Posttraumatic arthritis has been described in 14% of patients with broken ankle. despite an anatomic reduction, most
likely as a result of chondral injury sustained at the time of initial injury. The arthroscopic examination can found that
more patients , especially with Weber C/ pronation-external rotation fractures, have some degree of chondral injuries,
in time.
1. Personal data
2. Clinical data
3. Imagistic data
4. Functional data
5. Complete diagnosis
6. Rehabilitation program
Functional data

We assess, in accordance with ICF:


impairments of body functions - pain, stiffness, muscle weakness;
changes in body structures fibular fracture, syndesmotic injury, medial malleolus fracture;
activity limitation - limited walking ability and problems with ADLs;
participation restrictions - reduced participation in leisure activities and in household chores.
The primary ICF activities and participation codes associated with ankle stability and movement coordination impairments
are d450 walking, d4552 running, d4553 jumping, d4558 moving around, specified as direction changes while walking
or running.

We used:
easily reproducible physical performance measures for activity limitation and participation restriction
VAS = 7 before, 3 after rehabilitation program;
6 Minute Walk, with crutches = 100 meters before; 220 meters after rehabilitation program;
Timed Up and Go, with crutches = 40 seconds before; 25 seconds after rehabilitation program;
scales for condition-specific health status measures
The Foot and Ankle Outcome Score (FAOS) is a self-reported questionnaire and was developed to assess function in
a variety of foot and ankle-related problems; it is a 42-item questionnaire assessing patient relevant outcomes in five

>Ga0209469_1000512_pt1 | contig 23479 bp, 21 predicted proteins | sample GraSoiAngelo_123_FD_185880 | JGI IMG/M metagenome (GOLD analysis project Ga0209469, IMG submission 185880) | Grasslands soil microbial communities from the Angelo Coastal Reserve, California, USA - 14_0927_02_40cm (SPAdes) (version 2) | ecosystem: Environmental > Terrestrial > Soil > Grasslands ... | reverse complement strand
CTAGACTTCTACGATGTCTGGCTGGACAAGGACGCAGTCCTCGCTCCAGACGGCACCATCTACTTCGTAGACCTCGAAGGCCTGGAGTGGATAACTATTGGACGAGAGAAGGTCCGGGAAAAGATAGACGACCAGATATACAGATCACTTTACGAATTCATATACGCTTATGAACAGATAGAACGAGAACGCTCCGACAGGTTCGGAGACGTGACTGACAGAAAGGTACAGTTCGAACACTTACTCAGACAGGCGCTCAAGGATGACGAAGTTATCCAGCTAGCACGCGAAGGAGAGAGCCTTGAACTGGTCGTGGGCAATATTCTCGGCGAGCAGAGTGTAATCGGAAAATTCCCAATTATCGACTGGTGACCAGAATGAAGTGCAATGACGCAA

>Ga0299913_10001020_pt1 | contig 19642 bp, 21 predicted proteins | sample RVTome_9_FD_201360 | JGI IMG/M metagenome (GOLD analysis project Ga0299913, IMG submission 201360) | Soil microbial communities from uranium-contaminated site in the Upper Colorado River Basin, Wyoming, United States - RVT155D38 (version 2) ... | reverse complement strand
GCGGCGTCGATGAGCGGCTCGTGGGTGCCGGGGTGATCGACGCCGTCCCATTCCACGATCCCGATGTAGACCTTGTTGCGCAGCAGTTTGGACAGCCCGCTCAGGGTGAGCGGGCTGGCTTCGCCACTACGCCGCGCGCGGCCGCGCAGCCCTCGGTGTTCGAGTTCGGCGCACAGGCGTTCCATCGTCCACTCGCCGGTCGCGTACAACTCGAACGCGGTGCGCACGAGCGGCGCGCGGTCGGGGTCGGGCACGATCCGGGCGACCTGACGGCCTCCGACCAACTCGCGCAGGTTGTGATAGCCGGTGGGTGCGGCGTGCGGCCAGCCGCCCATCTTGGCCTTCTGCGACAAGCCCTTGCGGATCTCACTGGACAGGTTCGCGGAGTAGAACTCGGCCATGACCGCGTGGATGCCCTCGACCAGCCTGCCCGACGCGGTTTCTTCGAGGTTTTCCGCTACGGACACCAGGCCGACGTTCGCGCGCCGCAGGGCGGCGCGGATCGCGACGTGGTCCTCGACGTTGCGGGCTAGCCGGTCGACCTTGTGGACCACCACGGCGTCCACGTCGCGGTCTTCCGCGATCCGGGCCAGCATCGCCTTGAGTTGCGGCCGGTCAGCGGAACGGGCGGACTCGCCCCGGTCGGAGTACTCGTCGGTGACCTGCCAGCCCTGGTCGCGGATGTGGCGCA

separate subscales (Pain, other Symptoms, Activities of daily living, Sport and recreation function, foot and ankle-
related Quality of life); Sum up the total score of each subscale and divide by the possible maximum score for the
scale;100 indicates no problems and 0 indicates extreme problems. FAOS = 21 before rehabilitation; 32 after.
SF-36 (the lower the score the more disability - a score of zero is equivalent to maximum disability; the higher the
score the less disability a score of 100 is equivalent to no disability) = 34 before rehabilitation; 42 after
rehabilitation program.
Functional data
Questions (for assessment detailed answers see next page)

1. It is important to assess the functional status in our patient ?


a. No
b. Yes
c. Is no important to mention
R=b

2. The changes in body structures that appeared from surgery may explain?
a. A further disturbance in the neuromuscular status
b. Optimal balance and gait
c. Back pain and lumbar stifness
R=a

3. The final score of the two scales used for our patient The Foot and Ankle Outcome Score (FAOS) and SF-36
are in concordance with the disability status ?
a. Yes
b. No
c. It is no possibility to compare the two score scales
R=a

4. How can we explain the values of the two tests used in functional assessment - 6 MWD and Timed Up and Go?
a. There are no explanations
b. The functional status is not improved after intervention
c. The rehabilitation program for muscular joint status takes a few weeks after intervention
R=c
Functional data
Questions` answers

1. It is important to assess the functional status in our patient ?


Yes. Many investigators have evaluated both short- and long-term results after surgery, to establish the complete
clinical and functional status of patient. Today, it is used patient-reported scores to evaluate functional results, as has
been done in almost studies. In accordance with the International Classification of Functioning, Disability and Health
(ICF), the degree of impairments, disabilities, participation problems and health related quality of life should be
described from the patients perspective.

2. The changes in body structures that appeared from surgery may explain?
Additionally, the changes in body structures that appeared from surgery may explain the picture of a further
disturbance
in the neuromuscular status.

3. The final score of the two scales used for our patient The Foot and Ankle Outcome Score (FAOS) and SF-36